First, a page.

Under French competition law, the creation of a joint venture can be subject to the prior control and authorisation of the French Competition Authority or the European Commission where two cumulative conditions are met: the joint venture constitutes a concentration; and the turnover thresholds set out by either French regulations (article L430-2 of the French Commercial Code) or European regulations are met.

A joint venture constitutes a concentration if it is a ‘full-function’ joint venture (that is, when it performs ‘on a lasting basis all the functions of an autonomous economic entity’). This means that the joint venture, when operating in the market, must perform all the functions usually carried out by other undertakings in this market. It must hold sufficient initial resources to work independently from its parent companies (for example, human resources, finance, staff, assets (tangible and intangible), commercial responsibility and so on), and be sufficiently autonomous from them. For example, a joint venture whose exclusive purpose is to realise a specific function on behalf of its parent companies, or a joint venture whose only clients are its parent companies, are not considered to be full-function joint ventures.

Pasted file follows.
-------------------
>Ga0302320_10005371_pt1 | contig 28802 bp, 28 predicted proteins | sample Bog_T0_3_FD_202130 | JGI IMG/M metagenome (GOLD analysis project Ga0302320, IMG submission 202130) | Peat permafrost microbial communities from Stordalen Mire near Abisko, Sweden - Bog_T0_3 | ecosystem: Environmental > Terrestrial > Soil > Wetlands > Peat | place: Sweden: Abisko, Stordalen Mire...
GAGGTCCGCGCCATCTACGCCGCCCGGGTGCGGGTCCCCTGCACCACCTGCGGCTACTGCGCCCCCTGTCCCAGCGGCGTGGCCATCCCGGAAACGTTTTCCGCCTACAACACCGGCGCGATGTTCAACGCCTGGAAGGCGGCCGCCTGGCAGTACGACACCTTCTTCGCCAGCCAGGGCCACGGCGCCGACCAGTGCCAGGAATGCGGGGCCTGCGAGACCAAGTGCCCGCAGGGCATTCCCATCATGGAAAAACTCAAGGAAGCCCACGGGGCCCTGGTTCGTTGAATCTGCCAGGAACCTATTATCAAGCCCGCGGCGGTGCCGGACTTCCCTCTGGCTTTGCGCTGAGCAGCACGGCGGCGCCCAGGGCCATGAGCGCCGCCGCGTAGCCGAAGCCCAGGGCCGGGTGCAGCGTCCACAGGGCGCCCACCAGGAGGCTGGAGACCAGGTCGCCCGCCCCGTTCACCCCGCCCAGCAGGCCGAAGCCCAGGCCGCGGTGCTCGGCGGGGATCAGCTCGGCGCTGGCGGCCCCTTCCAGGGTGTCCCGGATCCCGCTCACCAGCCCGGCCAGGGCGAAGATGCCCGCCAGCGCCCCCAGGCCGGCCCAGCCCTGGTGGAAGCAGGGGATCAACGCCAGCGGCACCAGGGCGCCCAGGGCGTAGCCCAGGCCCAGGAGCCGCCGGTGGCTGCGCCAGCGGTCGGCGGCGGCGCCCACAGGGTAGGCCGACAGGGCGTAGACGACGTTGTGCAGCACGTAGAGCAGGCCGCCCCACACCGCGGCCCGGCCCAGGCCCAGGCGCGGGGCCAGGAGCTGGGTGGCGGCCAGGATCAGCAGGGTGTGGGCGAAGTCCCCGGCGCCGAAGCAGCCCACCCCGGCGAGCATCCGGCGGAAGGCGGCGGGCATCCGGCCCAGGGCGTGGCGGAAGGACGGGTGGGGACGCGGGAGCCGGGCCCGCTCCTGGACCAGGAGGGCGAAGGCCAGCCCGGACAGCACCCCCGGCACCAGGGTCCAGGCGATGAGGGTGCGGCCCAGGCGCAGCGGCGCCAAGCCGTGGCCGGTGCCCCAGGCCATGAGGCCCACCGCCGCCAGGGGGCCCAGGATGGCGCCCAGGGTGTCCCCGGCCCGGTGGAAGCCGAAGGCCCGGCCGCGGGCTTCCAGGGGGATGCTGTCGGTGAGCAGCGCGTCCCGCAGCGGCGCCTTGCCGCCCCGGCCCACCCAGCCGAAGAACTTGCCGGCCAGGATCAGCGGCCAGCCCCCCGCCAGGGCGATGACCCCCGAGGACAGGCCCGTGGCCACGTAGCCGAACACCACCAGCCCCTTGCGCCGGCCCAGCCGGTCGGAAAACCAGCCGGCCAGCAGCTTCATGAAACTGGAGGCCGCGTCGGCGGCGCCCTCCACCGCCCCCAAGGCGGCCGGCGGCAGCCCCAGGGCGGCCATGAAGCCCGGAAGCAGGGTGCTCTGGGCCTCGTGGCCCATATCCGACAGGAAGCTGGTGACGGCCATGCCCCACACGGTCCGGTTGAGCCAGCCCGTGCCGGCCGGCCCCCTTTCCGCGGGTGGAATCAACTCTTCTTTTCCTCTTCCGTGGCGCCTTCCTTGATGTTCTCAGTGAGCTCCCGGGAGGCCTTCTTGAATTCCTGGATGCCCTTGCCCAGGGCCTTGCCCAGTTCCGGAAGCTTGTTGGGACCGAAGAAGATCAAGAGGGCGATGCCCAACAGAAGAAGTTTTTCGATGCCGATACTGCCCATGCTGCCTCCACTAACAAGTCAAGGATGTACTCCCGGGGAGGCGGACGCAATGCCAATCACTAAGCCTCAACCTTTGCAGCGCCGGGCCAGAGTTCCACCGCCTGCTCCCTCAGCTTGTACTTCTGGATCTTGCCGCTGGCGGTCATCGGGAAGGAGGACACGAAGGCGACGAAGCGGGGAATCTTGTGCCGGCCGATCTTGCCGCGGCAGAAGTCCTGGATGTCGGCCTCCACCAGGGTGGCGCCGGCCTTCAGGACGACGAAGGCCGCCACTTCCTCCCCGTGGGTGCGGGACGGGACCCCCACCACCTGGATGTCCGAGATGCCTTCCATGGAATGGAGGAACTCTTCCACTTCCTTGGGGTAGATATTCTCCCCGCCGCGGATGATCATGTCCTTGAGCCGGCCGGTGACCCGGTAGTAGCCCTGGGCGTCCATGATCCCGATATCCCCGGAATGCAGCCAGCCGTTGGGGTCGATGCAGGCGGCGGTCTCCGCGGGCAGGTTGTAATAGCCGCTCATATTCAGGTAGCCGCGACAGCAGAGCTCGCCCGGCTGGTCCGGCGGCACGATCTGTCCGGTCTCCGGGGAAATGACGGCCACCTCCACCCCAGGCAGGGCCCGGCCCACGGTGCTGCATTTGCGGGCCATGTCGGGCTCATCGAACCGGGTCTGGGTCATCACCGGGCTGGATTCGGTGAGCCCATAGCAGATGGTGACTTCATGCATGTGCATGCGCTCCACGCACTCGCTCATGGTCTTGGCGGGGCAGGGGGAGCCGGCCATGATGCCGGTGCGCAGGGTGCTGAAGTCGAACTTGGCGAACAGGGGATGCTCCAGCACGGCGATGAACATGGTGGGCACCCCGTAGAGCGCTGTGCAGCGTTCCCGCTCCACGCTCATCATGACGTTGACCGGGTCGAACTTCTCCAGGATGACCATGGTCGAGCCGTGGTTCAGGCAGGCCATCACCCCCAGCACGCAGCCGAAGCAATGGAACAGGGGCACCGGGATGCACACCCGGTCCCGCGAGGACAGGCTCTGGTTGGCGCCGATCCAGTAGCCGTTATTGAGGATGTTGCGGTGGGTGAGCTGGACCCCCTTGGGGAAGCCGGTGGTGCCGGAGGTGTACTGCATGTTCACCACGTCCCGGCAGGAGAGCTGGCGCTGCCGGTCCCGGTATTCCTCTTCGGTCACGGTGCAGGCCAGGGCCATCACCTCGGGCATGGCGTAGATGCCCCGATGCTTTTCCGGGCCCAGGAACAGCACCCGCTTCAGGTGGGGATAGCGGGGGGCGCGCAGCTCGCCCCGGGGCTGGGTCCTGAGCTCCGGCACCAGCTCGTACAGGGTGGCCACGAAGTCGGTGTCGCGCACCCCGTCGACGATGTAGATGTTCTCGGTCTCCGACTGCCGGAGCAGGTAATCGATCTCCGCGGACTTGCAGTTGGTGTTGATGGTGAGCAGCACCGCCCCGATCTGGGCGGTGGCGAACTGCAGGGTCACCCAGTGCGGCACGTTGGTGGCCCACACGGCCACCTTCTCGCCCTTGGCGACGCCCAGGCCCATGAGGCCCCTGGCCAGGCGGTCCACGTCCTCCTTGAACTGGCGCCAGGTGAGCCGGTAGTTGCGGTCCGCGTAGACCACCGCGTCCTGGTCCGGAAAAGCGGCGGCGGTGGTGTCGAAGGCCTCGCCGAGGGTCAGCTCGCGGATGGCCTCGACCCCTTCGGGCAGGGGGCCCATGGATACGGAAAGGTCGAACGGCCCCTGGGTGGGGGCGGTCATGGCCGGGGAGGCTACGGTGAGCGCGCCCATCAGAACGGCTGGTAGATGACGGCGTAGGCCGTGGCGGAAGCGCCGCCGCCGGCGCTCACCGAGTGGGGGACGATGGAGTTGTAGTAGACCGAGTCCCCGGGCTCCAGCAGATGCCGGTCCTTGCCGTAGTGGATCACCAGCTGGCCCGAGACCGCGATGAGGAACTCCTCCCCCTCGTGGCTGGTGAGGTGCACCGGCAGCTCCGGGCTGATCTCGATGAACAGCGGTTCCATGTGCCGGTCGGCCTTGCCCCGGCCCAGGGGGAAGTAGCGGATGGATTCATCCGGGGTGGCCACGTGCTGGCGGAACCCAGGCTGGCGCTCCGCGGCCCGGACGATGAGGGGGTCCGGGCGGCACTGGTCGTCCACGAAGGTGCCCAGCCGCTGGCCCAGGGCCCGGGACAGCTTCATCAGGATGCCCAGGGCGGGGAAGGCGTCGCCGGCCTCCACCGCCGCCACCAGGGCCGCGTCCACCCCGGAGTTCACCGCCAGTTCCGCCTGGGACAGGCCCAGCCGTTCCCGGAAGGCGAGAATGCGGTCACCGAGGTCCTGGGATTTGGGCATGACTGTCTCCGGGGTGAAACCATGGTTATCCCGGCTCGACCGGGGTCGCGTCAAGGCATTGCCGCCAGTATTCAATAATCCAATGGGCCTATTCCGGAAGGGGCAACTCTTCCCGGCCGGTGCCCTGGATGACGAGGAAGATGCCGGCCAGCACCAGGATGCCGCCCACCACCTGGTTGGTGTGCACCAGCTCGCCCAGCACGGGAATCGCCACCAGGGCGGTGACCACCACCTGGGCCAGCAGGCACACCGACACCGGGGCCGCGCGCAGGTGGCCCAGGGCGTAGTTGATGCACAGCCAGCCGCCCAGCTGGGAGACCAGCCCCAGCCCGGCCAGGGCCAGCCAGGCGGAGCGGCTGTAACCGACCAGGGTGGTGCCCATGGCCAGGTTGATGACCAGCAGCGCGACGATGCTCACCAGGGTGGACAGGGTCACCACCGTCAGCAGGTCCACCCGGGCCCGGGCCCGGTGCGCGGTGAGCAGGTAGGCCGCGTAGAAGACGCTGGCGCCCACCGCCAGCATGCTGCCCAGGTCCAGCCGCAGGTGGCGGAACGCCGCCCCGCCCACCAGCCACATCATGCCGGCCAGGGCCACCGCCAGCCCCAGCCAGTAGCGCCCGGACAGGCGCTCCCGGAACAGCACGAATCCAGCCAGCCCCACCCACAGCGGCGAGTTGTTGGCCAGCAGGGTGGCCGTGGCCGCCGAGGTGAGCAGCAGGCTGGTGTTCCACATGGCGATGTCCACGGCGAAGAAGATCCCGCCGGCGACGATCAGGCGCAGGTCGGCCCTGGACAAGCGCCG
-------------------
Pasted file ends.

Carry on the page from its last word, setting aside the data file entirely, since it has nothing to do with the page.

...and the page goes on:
If the joint venture is full-function and exceeds the turnover thresholds set forth by the law, prior clearance by the French Competition Authority or the European Commission is mandatory.

When a joint venture is created, the undertakings concerned are the companies creating the joint venture. In the case of a joint takeover of an existing business, the undertakings concerned are the companies taking control and the existing acquired business. However, when the pre-existing company was under the exclusive control of a company and one or several new shareholders acquire joint control while the initial parent company remains, the undertakings concerned are each of the companies exercising joint control (including the initial shareholder). In this case, the target company is not an undertaking concerned, and its turnover is part of the initial parent company’s turnover. For the acquiring company or companies, or the companies that create or participate in a joint venture, the calculation of the turnover must take into account the entirety of the group’s activities, and not only the activities of the subsidiaries that directly acquire control of the joint venture. In contrast, for the seller (if any), only the turnover of the sold assets must be taken into account.